How H1N1 Improved My Teaching and Student Communication
In fall 2009, the potential of an H1N1 Avian Flu pandemic seemed high in the US and everyone was in a panic. Our university created an emergency action plan and it included that all faculty needed to have backup plans in place for students who might be quarantined. The plan could not include issuing incompletes. The fear was that more than half the students in a class might feel fine but not be allowed on campus during their quarantine period and it was up to faculty to figure out how to make that happen.
I created a plan called “Skype Buddies.” Students were randomly assigned to groups of 4 or 5 Skype Buddies who were the colleagues in the class that would "Skype" you in if you need to miss class. I took time out of class for students to make sure everyone had Skype on their laptops and knew how to use it. Also, everyone in the group exchanged contact information as well as Skype names and added them to their contact list. It was during a time when Skype was fairly prevalent as a communication tool amongst the 18-25 year-old crowd. The plan would be that you could contact any of your Skype Buddies using the contact information (text or email) and find one who was going to be in class that day (in case the pandemic panned out and half the students couldn’t attend class). The Skype Buddy would set up his/her laptop in class in such a manner that you could hear (and maybe see?) what's going on in class. The Skype Buddy would also be able to have an occasional quiet conversation with you if you need something repeated or have input to offer to the class (this was before the chat feature of Skype).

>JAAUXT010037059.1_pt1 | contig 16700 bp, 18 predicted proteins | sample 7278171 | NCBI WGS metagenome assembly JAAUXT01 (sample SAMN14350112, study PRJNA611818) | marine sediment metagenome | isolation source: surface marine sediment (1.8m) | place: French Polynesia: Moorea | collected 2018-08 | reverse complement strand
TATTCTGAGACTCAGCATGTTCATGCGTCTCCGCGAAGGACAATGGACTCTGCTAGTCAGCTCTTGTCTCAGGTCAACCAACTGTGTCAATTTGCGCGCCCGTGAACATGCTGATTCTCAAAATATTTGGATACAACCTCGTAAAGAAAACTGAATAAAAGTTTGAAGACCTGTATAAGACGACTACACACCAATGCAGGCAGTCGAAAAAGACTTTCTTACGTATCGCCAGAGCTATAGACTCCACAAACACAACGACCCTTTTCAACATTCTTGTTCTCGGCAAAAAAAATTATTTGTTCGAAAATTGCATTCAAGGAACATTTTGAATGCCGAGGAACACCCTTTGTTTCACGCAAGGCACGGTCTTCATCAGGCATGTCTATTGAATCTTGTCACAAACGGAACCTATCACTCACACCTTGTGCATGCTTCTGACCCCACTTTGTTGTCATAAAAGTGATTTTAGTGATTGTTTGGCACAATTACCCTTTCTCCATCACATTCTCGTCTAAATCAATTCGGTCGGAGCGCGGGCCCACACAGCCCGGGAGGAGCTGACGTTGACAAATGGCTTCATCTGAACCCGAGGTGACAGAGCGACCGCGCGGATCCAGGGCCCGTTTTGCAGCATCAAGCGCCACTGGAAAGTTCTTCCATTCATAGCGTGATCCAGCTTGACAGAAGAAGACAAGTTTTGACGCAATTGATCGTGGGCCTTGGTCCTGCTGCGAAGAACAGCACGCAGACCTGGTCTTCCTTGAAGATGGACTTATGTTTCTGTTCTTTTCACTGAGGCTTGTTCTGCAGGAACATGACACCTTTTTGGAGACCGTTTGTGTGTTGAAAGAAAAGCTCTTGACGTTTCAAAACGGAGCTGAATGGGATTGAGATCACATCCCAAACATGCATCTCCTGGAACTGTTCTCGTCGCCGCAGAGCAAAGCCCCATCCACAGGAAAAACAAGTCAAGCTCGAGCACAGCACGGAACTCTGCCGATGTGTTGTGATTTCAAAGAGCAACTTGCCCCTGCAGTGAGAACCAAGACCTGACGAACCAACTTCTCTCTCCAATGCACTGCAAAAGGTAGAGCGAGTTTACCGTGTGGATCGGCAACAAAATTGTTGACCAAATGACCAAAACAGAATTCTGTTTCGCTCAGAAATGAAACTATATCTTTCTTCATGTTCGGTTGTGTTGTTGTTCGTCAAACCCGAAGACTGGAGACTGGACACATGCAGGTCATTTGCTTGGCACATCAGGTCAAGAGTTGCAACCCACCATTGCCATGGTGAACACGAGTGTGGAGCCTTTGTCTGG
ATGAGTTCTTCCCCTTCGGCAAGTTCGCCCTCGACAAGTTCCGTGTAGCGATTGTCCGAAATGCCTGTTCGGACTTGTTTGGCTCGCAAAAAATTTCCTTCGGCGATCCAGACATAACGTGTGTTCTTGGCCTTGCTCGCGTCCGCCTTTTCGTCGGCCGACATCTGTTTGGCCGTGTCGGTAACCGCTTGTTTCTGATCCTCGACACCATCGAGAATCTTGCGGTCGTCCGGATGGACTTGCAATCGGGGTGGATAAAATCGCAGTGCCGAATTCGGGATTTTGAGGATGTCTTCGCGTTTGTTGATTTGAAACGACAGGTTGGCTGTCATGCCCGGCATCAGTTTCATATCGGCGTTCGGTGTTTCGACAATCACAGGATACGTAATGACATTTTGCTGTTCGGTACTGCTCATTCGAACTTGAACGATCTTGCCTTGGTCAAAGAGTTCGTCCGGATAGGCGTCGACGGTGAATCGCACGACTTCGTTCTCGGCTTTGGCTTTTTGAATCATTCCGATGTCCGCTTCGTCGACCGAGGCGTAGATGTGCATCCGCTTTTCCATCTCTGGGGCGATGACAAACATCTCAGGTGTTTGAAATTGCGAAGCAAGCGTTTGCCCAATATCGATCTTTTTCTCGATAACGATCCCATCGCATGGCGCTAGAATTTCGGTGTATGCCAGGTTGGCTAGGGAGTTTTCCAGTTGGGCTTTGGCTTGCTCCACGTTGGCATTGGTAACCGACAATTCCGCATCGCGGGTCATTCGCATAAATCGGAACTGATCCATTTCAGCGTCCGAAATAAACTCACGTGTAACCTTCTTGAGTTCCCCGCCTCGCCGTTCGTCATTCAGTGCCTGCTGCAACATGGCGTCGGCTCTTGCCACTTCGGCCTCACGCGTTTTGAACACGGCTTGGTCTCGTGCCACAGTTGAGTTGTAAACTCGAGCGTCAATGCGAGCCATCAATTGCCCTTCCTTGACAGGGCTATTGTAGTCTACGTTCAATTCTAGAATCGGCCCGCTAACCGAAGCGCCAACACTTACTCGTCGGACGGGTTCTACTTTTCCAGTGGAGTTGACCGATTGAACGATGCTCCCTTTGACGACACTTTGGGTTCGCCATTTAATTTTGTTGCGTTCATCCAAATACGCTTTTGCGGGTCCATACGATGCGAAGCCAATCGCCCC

The beauty of the plan was it took me as instructor out of the loop. I wasn’t having to spend valuable time before class trying to Skype in missing students or run tech support if it didn’t work. The onus was on the students. The funny part of the plan was no one in any of my classes that semester caught H1N1. But I did have a student who had to go to a family funeral out of town and a commuter student whose car wouldn’t start and wasn’t going to be able to be in class. They asked if they could implement the Skype Buddy for something besides H1N1. Who was I to say “no” to a student wanting to be in class?!
For the spring 2010 semester, the university didn’t require any kind of H1N1 emergency plan, but I kept Skype Buddies in place. Over time, I changed the name to “Backup Buddies” and offer the groups the chance to pick the communication tool of their choice (Skype, FaceBook Messenger, FaceTime,…). I’ve even let them pick the groups based on preference of communication tool. A little of class time is spent giving everyone a chance to make sure they have contact information for all their group members and has the ability to use the given tool and features prior to needing it.
On my end, it feels like the student is right there in the class. The Backup Buddy in class often pays better attention than they do when they aren’t a Backup Buddy due to the heightened responsibility of repeating what might have been missed or relaying a question on behalf of their Buddy. I never ask the reason why a student needed to implement the Backup Buddy plan, but I often hear why anyway. One student was at the hospital waiting room while her father was in surgery. Several students have had sick children at home and were unable to find a babysitter on short notice. My favorite anecdote related to Backup Buddies is the student who was out of town for a relative’s funeral who admitted that he had lied to his family that our class was a 3-hour class when it really wasn’t because he was trying to avoid encountering an overly affectionate aunt. I’ve met students’ parents, pets, and children via the distance technologies. In the 17 semesters that I’ve had Backup Buddies, I’ve never had a student abuse the privilege but students who’ve used it have always been appreciative.